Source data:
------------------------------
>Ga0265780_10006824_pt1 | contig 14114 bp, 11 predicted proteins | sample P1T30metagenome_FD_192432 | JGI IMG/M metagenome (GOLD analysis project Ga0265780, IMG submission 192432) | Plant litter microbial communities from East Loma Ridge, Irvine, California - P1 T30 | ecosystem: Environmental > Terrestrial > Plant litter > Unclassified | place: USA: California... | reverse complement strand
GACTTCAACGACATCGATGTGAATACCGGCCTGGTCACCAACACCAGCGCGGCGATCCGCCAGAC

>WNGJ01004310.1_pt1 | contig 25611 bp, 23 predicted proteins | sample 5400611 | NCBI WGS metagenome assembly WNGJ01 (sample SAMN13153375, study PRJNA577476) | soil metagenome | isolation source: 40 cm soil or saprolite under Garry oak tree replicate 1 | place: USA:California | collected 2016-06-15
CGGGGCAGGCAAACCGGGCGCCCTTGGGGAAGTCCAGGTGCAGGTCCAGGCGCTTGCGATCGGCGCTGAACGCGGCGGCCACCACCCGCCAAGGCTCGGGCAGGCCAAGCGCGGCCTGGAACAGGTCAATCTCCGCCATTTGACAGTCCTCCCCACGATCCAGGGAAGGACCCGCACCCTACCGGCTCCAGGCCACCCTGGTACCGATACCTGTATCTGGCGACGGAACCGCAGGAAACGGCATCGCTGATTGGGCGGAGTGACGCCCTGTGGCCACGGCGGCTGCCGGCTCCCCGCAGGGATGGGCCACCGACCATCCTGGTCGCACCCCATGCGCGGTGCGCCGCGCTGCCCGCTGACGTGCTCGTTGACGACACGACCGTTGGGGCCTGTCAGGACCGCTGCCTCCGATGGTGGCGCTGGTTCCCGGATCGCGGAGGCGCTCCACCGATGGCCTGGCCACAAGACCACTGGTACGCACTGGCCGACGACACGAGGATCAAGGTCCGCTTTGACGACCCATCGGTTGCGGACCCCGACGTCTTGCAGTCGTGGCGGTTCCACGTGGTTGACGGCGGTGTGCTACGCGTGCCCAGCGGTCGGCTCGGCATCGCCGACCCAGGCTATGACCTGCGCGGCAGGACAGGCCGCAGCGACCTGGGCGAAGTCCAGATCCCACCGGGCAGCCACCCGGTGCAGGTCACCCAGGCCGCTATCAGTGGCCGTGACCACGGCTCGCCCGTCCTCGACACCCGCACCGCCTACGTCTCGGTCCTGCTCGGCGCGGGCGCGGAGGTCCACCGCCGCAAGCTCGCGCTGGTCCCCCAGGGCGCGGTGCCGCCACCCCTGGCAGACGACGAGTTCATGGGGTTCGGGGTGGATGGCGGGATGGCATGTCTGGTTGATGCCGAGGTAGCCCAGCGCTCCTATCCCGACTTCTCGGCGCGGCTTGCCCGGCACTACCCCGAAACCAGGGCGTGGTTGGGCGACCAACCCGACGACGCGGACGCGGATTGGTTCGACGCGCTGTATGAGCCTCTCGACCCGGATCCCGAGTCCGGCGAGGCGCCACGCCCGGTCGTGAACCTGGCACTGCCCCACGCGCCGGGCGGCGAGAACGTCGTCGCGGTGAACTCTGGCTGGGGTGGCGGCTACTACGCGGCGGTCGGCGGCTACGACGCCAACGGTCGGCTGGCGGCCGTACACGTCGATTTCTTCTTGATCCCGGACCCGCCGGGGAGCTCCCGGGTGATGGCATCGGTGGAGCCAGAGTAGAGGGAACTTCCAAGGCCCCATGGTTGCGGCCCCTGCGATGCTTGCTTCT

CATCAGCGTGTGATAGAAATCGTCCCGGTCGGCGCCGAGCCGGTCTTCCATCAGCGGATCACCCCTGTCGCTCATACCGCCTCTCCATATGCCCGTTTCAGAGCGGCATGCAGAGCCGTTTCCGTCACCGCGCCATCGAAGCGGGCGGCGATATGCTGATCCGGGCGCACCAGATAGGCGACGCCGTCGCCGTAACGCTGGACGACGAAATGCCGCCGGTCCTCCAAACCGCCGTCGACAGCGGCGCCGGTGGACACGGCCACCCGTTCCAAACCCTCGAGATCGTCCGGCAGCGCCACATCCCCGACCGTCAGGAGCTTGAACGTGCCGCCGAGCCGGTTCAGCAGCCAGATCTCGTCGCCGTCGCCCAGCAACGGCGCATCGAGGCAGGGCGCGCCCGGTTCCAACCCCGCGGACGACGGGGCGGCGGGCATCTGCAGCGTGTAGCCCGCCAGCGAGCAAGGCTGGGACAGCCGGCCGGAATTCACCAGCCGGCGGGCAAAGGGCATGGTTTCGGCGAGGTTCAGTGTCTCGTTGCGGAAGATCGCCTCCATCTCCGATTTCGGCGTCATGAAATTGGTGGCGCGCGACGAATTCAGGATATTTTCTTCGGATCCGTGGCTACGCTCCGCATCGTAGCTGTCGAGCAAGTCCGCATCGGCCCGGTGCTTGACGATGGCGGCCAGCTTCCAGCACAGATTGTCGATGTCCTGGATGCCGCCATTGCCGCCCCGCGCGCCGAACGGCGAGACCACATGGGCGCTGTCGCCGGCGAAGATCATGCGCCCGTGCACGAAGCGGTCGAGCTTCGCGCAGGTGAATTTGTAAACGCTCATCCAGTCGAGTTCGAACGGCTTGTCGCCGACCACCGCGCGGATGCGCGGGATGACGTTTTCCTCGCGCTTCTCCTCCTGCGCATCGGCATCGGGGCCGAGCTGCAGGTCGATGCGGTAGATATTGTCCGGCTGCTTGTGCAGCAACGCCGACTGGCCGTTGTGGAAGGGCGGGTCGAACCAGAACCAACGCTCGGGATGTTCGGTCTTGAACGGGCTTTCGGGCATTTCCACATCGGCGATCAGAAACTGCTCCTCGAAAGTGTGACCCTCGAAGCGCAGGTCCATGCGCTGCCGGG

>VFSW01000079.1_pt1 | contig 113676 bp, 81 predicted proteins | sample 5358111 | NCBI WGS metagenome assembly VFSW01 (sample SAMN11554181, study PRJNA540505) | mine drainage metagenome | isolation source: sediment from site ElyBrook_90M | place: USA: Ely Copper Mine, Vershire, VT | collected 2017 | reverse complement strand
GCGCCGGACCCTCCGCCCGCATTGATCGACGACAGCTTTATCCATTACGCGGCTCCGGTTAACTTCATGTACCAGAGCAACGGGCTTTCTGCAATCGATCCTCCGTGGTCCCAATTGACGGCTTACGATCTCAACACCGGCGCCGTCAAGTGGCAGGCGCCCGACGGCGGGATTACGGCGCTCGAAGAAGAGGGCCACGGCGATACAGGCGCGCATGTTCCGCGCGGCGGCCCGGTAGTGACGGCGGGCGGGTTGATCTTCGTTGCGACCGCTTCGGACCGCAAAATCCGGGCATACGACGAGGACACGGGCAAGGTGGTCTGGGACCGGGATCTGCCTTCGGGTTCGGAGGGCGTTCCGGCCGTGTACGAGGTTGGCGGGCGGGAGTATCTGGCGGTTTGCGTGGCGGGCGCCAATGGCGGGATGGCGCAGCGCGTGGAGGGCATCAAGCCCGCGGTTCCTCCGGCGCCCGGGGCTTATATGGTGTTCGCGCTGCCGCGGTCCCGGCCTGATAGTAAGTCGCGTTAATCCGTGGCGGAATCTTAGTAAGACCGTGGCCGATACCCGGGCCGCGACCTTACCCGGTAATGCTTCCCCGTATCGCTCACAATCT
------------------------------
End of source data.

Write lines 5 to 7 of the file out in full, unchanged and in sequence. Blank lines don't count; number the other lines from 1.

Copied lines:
CATCAGCGTGTGATAGAAATCGTCCCGGTCGGCGCCGAGCCGGTCTTCCATCAGCGGATCACCCCTGTCGCTCATACCGCCTCTCCATATGCCCGTTTCAGAGCGGCATGCAGAGCCGTTTCCGTCACCGCGCCATCGAAGCGGGCGGCGATATGCTGATCCGGGCGCACCAGATAGGCGACGCCGTCGCCGTAACGCTGGACGACGAAATGCCGCCGGTCCTCCAAACCGCCGTCGACAGCGGCGCCGGTGGACACGGCCACCCGTTCCAAACCCTCGAGATCGTCCGGCAGCGCCACATCCCCGACCGTCAGGAGCTTGAACGTGCCGCCGAGCCGGTTCAGCAGCCAGATCTCGTCGCCGTCGCCCAGCAACGGCGCATCGAGGCAGGGCGCGCCCGGTTCCAACCCCGCGGACGACGGGGCGGCGGGCATCTGCAGCGTGTAGCCCGCCAGCGAGCAAGGCTGGGACAGCCGGCCGGAATTCACCAGCCGGCGGGCAAAGGGCATGGTTTCGGCGAGGTTCAGTGTCTCGTTGCGGAAGATCGCCTCCATCTCCGATTTCGGCGTCATGAAATTGGTGGCGCGCGACGAATTCAGGATATTTTCTTCGGATCCGTGGCTACGCTCCGCATCGTAGCTGTCGAGCAAGTCCGCATCGGCCCGGTGCTTGACGATGGCGGCCAGCTTCCAGCACAGATTGTCGATGTCCTGGATGCCGCCATTGCCGCCCCGCGCGCCGAACGGCGAGACCACATGGGCGCTGTCGCCGGCGAAGATCATGCGCCCGTGCACGAAGCGGTCGAGCTTCGCGCAGGTGAATTTGTAAACGCTCATCCAGTCGAGTTCGAACGGCTTGTCGCCGACCACCGCGCGGATGCGCGGGATGACGTTTTCCTCGCGCTTCTCCTCCTGCGCATCGGCATCGGGGCCGAGCTGCAGGTCGATGCGGTAGATATTGTCCGGCTGCTTGTGCAGCAACGCCGACTGGCCGTTGTGGAAGGGCGGGTCGAACCAGAACCAACGCTCGGGATGTTCGGTCTTGAACGGGCTTTCGGGCATTTCCACATCGGCGATCAGAAACTGCTCCTCGAAAGTGTGACCCTCGAAGCGCAGGTCCATGCGCTGCCGGG

>VFSW01000079.1_pt1 | contig 113676 bp, 81 predicted proteins | sample 5358111 | NCBI WGS metagenome assembly VFSW01 (sample SAMN11554181, study PRJNA540505) | mine drainage metagenome | isolation source: sediment from site ElyBrook_90M | place: USA: Ely Copper Mine, Vershire, VT | collected 2017 | reverse complement strand
GCGCCGGACCCTCCGCCCGCATTGATCGACGACAGCTTTATCCATTACGCGGCTCCGGTTAACTTCATGTACCAGAGCAACGGGCTTTCTGCAATCGATCCTCCGTGGTCCCAATTGACGGCTTACGATCTCAACACCGGCGCCGTCAAGTGGCAGGCGCCCGACGGCGGGATTACGGCGCTCGAAGAAGAGGGCCACGGCGATACAGGCGCGCATGTTCCGCGCGGCGGCCCGGTAGTGACGGCGGGCGGGTTGATCTTCGTTGCGACCGCTTCGGACCGCAAAATCCGGGCATACGACGAGGACACGGGCAAGGTGGTCTGGGACCGGGATCTGCCTTCGGGTTCGGAGGGCGTTCCGGCCGTGTACGAGGTTGGCGGGCGGGAGTATCTGGCGGTTTGCGTGGCGGGCGCCAATGGCGGGATGGCGCAGCGCGTGGAGGGCATCAAGCCCGCGGTTCCTCCGGCGCCCGGGGCTTATATGGTGTTCGCGCTGCCGCGGTCCCGGCCTGATAGTAAGTCGCGTTAATCCGTGGCGGAATCTTAGTAAGACCGTGGCCGATACCCGGGCCGCGACCTTACCCGGTAATGCTTCCCCGTATCGCTCACAATCT